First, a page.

Among the basal lineages identified in the Myanmar populations, some (e.g. M24, M90, M91, M55, M54 and M84) are also observed in southwestern China, suggesting certain direct but previously unknown genetic connections between Myanmar and mainland China. Further analyses reveal that haplogroups M24, M90 and M91 in southwestern China were the results of recent gene flow from Myanmar, likely occurred during the expansion of Pyu populations at about 200 BCE32 or economic trade between Yunnan and Myanmar (and northeast India) since Qin and Han dynasties37. Intriguingly, haplogroups M54, M55 and M84, showing the highest genetic diversity and thus their origination in the border of Myanmar and northeast India (e.g. M54 and M84), or the border of Myanmar and Thailand (e.g. M55), have subclades (i.e. M54a, M55b and M84b) to be present merely in southwestern China, strongly arguing for the existence of ancient genetic connection between both regions and, furthermore, suggesting that this connection was attributed to human dispersal(s) from Myanmar to the interior of China. The estimated ages of haplogroups M54a, M55b and M84b fall in two time periods (viz. ~20 vs. ~10 kya; Table 1), suggesting the migration events might last from the Late Paleolithic to early Neolithic.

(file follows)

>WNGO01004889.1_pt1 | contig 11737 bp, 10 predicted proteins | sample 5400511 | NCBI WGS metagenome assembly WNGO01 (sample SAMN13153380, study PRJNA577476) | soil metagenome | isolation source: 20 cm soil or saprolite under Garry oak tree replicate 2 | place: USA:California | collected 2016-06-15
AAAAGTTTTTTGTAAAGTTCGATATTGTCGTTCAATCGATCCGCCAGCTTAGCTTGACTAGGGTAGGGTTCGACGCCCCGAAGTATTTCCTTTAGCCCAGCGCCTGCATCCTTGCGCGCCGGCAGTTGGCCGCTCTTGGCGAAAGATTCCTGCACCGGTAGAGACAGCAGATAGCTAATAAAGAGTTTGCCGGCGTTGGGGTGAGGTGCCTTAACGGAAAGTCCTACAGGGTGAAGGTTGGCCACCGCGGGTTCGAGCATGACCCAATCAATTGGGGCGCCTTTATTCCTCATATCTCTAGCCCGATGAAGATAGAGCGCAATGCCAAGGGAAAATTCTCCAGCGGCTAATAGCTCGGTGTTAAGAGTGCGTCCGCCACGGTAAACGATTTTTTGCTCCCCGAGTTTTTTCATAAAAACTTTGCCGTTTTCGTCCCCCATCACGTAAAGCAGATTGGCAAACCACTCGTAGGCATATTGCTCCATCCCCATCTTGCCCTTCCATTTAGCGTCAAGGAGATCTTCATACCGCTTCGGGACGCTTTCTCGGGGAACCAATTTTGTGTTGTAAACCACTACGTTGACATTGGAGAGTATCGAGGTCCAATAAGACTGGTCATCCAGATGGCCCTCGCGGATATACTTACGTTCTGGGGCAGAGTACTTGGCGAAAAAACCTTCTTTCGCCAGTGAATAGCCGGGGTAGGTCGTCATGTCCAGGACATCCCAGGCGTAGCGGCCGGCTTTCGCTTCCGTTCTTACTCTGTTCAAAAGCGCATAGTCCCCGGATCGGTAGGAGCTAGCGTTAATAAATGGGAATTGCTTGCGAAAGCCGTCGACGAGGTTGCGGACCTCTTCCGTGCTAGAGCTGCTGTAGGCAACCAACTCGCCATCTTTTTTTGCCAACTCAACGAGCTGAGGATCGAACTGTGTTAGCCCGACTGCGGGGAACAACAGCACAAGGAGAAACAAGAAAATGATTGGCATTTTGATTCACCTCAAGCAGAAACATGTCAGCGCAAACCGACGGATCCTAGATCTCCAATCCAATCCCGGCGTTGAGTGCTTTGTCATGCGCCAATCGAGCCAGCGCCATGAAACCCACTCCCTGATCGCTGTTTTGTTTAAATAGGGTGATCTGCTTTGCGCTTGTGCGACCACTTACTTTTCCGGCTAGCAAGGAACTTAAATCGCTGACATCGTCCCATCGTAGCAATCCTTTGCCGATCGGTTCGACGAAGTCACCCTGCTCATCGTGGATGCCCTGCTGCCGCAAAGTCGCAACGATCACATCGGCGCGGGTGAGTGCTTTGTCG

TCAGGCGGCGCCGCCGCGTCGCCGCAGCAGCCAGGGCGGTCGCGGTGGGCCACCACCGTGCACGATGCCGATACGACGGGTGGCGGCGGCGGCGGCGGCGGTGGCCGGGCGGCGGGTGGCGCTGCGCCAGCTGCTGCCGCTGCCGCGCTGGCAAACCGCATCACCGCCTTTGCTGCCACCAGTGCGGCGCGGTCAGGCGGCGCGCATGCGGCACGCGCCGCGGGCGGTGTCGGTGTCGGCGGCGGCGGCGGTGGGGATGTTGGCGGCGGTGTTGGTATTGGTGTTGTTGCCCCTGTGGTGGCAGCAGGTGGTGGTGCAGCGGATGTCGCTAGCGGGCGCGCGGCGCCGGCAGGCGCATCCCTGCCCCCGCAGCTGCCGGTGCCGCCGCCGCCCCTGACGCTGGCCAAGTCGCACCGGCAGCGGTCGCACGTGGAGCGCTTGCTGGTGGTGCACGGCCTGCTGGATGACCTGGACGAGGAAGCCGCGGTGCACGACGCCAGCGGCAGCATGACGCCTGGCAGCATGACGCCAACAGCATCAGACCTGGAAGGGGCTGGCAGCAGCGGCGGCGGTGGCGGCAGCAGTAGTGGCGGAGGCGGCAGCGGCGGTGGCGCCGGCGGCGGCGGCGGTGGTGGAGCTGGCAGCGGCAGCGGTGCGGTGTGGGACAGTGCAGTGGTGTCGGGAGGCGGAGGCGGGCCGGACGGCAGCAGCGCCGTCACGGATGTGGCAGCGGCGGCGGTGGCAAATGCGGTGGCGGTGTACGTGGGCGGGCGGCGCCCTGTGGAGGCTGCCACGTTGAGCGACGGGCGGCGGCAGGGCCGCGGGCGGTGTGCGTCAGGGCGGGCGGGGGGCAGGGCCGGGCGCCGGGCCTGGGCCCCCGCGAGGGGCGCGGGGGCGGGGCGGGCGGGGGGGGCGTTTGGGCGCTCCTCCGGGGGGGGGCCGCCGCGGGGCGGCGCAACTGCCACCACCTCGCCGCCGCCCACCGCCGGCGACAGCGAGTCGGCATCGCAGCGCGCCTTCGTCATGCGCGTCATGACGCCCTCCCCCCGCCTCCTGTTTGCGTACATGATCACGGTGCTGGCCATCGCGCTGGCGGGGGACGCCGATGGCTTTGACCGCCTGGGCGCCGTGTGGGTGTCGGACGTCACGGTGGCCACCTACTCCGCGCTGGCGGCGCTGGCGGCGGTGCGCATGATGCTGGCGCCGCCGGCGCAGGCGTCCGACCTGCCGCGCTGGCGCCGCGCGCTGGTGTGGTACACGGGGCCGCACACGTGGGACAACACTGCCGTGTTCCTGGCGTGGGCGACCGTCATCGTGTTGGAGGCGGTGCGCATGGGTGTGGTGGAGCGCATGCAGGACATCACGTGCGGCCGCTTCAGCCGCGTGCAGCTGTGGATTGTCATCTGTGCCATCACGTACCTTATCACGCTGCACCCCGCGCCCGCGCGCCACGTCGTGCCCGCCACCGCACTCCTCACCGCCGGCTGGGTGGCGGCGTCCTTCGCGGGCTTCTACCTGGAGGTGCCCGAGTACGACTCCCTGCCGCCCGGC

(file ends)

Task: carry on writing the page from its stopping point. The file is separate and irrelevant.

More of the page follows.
This genetic connection finds additional support from the archaeological records. For instance, the carved stones, mainly observed in Paleolithic cultures in Yunnan of China, have also been found (although with a small proportion) in Anyathian sites near the border of Yunnan and Myanmar38. Additionally, the Neolithic cultures in the west of Shan plateau, like the Padah-lin Caves (13,000–1,700 years before present39), were suggested to have similarity with their stone counterparts in their surrounding areas, including western Yunnan40. The late Anyathian cultures in Myanmar were proved to distribute mainly along the Ayeyarwady river valley41, adding further support to the notion that the early hunter-gathers had moved along the major river valleys into the interior of East Asia.